In this tutorial we are going to make a scatter brush in Illustrator that we’ll then use to create some sparkling dynamic text and then in the next post we’ll create a data-driven holiday image that you can use to send a personalised greeting to all your friends, colleagues/clients and family.
Creating the Scatter Brush
Create a new document—in my example I created a 960x560px document with the Basic RGB profile; using millimetres for the measurement units but you can of course use whatever you like.
There are a number of different ways that you can approach making this brush—including using Capture CC—but this one is pretty easy to make from scratch in Illustrator directly.
To avoid making lots of adjustments later on, it’s a good idea to make the scatter brush “tip” shape(s) at roughly the size they’ll be used (although they can always scale later). We’re going to create the art to fit into a 20mm square, so with the Rectangle Tool, click on the canvas and type 20 into both the width and height fields, then click OK to create the square
- Leaving that selected, use the ⌘-5 shortcut (View > Guides > Make Guides) to turn the square into guides, then zoom in to the guides to get a better view for the next steps
- Draw a bunch of circles of different sizes; if you’re using Illustrator CC2015.2 (or greater) then you’ll notice that with Smart Guides turned on that you no longer need the SHIFT key to create a constrained shape—the guides show the shape is equal in width and height
- Give all of the circles a white stroke and solid fills of varying colour
- Select all of the circles, and drag them onto the Brushes Panel—click Scatter Brush in the dialog that appears
- Now we need to set up some dynamics for the brush—the only properties we really need to change here are the size and rotation; set them both to Random and then set a lower and upper limit for both, like in the example shown below (you can always modify these values later at any time by double-clicking the brush in the brushes panel). My approach to tuning this is to create the brush, then make a shape and apply the brush to it, then edit the brush and tune it with Preview enabled in the dialog to get a better idea of how it’s going to work in practice; it’s also worth noting that the stroke weight applied to an object will also be a factor in how the brush performs, too—plenty of room for experimentation!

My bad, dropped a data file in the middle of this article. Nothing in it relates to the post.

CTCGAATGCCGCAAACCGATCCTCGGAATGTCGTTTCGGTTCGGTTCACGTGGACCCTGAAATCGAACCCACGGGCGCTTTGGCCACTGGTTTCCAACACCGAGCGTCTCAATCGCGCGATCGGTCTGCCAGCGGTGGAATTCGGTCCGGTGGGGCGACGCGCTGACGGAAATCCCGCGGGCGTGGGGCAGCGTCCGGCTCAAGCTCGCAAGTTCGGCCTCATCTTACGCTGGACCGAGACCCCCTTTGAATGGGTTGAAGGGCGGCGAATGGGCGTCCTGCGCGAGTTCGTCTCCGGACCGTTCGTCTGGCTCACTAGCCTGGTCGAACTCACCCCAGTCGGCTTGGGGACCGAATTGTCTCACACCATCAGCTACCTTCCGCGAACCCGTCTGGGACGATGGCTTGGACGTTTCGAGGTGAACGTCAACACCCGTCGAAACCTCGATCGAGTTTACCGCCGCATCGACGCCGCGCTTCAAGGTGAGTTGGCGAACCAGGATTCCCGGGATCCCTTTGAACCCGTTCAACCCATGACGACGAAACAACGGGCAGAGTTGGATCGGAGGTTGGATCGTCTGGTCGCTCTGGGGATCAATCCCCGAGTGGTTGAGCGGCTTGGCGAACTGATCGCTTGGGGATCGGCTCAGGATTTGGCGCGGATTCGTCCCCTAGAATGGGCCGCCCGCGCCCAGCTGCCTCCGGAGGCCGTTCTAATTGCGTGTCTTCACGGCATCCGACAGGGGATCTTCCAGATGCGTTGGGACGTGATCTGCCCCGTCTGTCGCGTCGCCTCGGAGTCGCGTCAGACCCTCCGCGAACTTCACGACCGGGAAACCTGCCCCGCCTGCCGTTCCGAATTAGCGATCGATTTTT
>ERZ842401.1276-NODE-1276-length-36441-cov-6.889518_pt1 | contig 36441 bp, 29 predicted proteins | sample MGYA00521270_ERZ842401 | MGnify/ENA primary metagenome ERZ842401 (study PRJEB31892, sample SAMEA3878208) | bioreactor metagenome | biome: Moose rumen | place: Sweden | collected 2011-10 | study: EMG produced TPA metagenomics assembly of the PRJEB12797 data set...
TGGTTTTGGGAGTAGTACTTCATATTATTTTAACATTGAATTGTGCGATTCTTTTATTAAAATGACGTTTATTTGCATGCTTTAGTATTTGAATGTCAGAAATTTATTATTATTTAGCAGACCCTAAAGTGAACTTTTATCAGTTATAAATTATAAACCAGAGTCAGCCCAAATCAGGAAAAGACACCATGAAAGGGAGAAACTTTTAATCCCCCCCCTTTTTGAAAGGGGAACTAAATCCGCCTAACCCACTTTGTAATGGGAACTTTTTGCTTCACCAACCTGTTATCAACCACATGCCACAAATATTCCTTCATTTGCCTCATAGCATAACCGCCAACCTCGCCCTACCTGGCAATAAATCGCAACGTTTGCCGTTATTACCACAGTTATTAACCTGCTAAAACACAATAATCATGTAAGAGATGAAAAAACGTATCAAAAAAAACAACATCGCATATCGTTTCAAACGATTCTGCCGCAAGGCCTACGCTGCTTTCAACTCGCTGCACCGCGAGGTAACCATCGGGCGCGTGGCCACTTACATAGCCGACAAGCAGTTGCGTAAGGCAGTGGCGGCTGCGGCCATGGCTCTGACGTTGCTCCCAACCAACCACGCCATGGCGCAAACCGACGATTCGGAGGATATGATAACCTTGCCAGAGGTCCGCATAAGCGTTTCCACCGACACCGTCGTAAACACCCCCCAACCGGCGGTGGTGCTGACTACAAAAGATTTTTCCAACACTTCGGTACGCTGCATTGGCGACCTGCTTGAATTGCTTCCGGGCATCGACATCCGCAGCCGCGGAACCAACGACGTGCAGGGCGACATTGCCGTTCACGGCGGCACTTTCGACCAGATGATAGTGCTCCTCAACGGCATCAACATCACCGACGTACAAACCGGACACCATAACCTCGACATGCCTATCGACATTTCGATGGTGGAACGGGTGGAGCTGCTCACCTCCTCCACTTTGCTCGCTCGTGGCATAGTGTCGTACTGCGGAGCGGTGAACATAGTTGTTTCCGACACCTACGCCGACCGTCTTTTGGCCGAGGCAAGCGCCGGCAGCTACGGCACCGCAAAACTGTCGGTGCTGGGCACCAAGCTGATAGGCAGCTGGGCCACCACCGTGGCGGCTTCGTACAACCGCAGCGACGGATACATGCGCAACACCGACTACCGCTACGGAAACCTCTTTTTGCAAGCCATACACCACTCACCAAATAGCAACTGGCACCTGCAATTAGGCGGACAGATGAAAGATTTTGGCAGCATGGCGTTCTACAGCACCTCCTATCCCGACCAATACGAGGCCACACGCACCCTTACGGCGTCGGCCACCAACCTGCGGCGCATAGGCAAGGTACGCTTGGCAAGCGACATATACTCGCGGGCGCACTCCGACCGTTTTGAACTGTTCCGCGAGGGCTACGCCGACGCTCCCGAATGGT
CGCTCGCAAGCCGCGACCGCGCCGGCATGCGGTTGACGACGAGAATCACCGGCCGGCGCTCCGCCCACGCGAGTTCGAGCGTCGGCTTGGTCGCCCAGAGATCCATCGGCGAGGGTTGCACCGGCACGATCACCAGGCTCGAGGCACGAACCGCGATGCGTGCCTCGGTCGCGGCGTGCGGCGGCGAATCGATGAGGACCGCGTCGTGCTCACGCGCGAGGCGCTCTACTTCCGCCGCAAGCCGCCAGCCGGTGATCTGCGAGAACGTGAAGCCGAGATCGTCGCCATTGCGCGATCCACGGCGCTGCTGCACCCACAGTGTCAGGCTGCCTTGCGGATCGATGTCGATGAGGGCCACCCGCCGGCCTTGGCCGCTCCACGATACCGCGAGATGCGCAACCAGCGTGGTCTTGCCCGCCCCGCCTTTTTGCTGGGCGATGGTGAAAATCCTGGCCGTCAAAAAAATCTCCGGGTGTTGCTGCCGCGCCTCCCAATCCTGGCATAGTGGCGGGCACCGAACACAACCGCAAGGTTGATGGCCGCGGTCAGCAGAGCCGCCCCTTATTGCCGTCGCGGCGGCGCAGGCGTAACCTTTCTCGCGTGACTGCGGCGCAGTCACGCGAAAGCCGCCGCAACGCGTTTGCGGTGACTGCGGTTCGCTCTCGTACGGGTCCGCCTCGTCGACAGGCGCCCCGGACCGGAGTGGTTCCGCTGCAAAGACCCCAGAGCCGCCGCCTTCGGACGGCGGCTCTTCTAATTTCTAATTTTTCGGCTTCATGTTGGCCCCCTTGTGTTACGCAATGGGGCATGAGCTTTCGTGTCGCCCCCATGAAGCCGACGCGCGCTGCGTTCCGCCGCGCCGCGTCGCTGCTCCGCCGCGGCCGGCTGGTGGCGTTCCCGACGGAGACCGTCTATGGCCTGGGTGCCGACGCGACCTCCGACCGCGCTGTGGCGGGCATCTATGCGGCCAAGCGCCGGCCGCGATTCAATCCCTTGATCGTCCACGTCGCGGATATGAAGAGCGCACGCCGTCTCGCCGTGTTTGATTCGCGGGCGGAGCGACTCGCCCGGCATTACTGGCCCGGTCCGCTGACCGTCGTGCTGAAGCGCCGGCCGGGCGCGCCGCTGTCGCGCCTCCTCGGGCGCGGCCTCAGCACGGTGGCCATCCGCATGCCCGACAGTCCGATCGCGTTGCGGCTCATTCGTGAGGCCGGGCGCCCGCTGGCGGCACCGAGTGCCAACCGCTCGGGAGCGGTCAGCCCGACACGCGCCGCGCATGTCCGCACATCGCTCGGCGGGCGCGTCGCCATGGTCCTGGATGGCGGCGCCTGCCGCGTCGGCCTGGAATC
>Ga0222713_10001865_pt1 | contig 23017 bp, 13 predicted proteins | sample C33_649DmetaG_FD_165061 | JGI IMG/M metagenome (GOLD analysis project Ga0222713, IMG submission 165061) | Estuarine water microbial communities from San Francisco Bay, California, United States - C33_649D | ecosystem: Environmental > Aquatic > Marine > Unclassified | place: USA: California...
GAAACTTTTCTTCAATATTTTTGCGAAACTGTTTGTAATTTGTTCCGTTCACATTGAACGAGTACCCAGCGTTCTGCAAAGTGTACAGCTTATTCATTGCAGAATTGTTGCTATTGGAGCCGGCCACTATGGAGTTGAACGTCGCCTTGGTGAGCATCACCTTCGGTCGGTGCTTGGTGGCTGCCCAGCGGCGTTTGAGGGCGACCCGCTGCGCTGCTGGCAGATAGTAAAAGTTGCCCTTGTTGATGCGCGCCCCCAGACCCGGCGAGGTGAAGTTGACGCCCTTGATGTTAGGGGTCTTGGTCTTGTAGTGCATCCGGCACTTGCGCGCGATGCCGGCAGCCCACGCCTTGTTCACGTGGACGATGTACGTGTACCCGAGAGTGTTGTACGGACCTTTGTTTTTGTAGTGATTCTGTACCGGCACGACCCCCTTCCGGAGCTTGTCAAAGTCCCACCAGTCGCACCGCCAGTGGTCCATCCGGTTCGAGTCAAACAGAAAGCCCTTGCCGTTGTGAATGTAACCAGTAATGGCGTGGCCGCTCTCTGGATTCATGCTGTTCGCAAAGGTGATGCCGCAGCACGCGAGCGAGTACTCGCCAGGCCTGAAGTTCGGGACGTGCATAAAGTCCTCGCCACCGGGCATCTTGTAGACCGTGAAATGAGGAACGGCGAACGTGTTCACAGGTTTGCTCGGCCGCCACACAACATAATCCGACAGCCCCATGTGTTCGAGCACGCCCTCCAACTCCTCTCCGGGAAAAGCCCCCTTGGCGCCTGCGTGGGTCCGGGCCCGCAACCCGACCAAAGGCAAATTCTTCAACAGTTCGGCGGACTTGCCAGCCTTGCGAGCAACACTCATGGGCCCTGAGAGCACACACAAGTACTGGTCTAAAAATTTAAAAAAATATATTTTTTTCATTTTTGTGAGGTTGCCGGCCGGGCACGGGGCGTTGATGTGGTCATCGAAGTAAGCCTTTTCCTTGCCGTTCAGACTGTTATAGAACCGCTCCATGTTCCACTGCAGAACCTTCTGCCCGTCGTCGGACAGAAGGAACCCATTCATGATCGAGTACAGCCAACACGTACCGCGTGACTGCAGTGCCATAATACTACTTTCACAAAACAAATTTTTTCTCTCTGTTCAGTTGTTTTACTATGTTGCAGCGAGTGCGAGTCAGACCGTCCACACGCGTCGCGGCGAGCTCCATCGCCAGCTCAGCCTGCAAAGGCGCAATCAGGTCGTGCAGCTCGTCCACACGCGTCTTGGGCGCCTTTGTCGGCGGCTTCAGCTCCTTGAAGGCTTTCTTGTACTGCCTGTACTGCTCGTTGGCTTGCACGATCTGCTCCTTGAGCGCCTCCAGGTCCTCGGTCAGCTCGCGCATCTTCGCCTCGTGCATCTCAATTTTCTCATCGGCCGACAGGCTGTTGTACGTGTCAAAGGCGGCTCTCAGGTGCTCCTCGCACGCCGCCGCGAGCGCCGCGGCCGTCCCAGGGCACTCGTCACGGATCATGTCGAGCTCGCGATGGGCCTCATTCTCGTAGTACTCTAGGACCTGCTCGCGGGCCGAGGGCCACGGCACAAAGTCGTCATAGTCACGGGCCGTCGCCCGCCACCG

- Delete the artwork from the artboard and clear the guides.
Making the Sparkling Text
- The first thing to do is create a dark background for the text, so create a rectangle that covers the artboard, give it a gradient fill and use the Gradient Tool to shape the gradient to how you like. Once you’ve done that, lock the layer and introduce a new layer for the text
- Select the Type Tool and use the SHIFT+⌘+C shortcut to change the alignment to centred, then click in the centre of the artboard to place an insertion cursor and type your desired message
- Two quick notes:
- • This particular tutorial will probably work best if you use point text, as directed rather than area text, so resist the urge to drag a text frame (people who use InDesign primarily will probably do this automatically)